Carbohydrates play an important role in human biochemistry as they’re our main source of quick energy. There are two basic kinds of Carbohydrates; Simple and Complex.
- Simple: White sugar, white bread, baked goods, etc… which in high amounts have shown to causes inflammation, blood sugar dysfunction, cancer promotion, oxidative stress, and suppress immune function.
- Complex: Whole grains, vegetables, legumes which have shown to help stabilize blood sugars and provide a wide range of micronutrients since they have not yet been stripped of their nutrition.
- Fiber: is a complex carbohydrate that takes longer to metabolize which results in better blood sugar control and a healthy and clean gastrointestinal tract. Optimal fiber intake is 25g daily for females and 30g daily for males.
Carbohydrate intake should range from 33-65% of diet depending on level of activity spent throughout the day. A more active day would result in consumption of more carbohydrates and a sedentary day would mean less carbohydrates. If not counting calories, just make sure these foods take up only 1/3 of your plate. Remember it’s more important to choose nutrient dense foods.
1 gram of carbohydrate = 4 calories
Based off a 2000 calorie diet (base yours off your weight goals)
Active day: 2000 x 33% (1/3 of plate) = 660 calories
To figure out how many grams daily:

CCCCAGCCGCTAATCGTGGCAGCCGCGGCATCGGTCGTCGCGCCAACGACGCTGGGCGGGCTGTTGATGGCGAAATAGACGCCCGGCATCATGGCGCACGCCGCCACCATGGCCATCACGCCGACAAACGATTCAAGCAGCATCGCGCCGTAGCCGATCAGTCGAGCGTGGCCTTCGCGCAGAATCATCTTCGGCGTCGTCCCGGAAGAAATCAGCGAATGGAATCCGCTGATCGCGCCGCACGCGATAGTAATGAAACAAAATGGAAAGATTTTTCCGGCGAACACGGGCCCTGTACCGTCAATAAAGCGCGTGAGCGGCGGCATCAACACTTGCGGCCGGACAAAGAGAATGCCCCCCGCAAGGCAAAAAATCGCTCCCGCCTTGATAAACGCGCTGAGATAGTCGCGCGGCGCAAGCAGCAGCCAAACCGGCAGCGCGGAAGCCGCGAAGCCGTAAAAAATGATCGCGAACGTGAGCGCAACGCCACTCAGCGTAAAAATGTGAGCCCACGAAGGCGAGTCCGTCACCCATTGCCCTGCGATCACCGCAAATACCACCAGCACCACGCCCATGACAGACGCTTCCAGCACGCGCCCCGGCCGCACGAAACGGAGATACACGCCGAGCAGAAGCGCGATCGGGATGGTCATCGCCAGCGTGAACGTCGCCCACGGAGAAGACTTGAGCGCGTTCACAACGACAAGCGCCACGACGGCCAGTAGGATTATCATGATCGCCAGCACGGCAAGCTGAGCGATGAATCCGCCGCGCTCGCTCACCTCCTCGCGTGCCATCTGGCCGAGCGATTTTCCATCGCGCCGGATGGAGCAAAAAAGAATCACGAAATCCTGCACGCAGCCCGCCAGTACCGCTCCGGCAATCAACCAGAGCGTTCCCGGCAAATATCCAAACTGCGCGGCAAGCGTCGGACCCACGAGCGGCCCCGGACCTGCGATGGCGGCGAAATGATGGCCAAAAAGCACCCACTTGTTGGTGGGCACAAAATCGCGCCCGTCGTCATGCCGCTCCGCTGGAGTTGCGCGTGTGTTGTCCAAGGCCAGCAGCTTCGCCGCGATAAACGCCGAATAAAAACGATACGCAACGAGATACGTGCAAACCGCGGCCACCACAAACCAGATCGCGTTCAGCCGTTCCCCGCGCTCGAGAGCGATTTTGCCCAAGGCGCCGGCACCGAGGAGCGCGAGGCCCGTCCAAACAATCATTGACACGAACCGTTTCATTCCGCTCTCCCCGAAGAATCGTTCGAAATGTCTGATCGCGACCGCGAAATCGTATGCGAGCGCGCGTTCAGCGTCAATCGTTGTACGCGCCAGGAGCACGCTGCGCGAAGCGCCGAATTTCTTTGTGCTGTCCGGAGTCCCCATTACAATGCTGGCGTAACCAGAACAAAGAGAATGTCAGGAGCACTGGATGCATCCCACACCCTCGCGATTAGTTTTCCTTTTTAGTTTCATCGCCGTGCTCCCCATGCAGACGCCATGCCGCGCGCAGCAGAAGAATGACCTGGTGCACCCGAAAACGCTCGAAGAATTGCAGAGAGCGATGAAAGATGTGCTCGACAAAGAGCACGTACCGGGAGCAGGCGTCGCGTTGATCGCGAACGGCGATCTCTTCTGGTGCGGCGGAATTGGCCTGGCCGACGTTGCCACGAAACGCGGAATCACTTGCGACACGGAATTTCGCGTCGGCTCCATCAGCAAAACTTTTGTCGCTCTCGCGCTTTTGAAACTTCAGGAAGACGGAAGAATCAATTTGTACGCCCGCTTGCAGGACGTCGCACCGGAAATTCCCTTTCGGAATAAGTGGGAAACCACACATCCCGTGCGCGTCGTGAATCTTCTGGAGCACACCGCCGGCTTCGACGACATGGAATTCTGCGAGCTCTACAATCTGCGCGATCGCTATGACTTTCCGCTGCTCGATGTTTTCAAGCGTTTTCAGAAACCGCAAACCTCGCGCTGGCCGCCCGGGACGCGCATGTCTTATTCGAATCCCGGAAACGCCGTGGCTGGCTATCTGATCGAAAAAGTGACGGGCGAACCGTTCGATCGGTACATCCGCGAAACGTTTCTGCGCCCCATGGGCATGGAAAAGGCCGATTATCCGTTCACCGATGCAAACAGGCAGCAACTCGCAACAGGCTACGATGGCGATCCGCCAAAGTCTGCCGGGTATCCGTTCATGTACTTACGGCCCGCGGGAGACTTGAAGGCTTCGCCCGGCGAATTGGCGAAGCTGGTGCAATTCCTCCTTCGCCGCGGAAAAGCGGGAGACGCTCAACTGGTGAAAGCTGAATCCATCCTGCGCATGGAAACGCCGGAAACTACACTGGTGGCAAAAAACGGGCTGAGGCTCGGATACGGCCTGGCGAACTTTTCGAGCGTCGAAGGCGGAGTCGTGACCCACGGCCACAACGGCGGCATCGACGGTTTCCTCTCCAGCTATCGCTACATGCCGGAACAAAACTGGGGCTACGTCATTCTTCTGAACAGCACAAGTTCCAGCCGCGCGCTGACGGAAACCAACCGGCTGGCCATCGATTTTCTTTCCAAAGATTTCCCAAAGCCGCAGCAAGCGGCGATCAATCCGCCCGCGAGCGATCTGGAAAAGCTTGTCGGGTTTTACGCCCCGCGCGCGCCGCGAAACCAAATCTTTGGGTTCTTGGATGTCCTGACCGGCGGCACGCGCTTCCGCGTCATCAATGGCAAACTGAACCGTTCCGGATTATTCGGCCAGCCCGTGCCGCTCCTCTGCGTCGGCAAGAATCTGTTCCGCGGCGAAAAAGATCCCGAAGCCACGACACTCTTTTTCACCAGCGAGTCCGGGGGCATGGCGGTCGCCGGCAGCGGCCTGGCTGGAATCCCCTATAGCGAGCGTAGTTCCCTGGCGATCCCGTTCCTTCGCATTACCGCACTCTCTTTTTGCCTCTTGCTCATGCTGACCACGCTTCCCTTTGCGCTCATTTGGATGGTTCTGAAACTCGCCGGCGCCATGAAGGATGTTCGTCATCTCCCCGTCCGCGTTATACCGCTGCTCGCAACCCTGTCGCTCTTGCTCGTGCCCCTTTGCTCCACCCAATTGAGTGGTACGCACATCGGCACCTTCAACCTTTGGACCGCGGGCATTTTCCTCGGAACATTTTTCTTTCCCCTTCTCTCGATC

take total calories from carbohydrates and divide that number by 4 (number of calories per gram of carbohydrate).
660/4= 165g carbohydrates daily
Best Sources of Carbohydrates
Fruits, Vegetables, legumes, nuts, seeds. These foods should form the majority of the 1/3rd of carbohydrate on your plate. Whole grains are ok while you are working towards eating the best diet possible to achieve optimal health. For optimal weight loss, grains are best avoided or to be consumed in moderation. There are benefits to WHOLE grains as they are a great source of fiber, B vitamins, Iron, calcium and other nutrients. These nutrients are also high in fruits and vegetables. Try some whole grains you’ve never cooked with before!
Fruit: 2-3 servings daily (one serving is equal to ½ cup or one medium sized piece of fruit like an apple)
Vegetables: 5-6 servings daily
1 serving of bulk vegetables is ½ cup 1 serving of leafy vegetable is 1 cup
Legumes/nuts/seeds: incorporate into meals or eaten as snacks.
- Pinto Beans
- Butter Beans
- Split Peas
- Baked Beans
- Kidney Beans
- Navy Beans
- Sesame Seeds
- Chia Seeds
- Flax Seeds
- Pecan Nuts
- Brazil Nuts
- Pine Nuts
- Pumpkin Seeds
- Sunflower seeds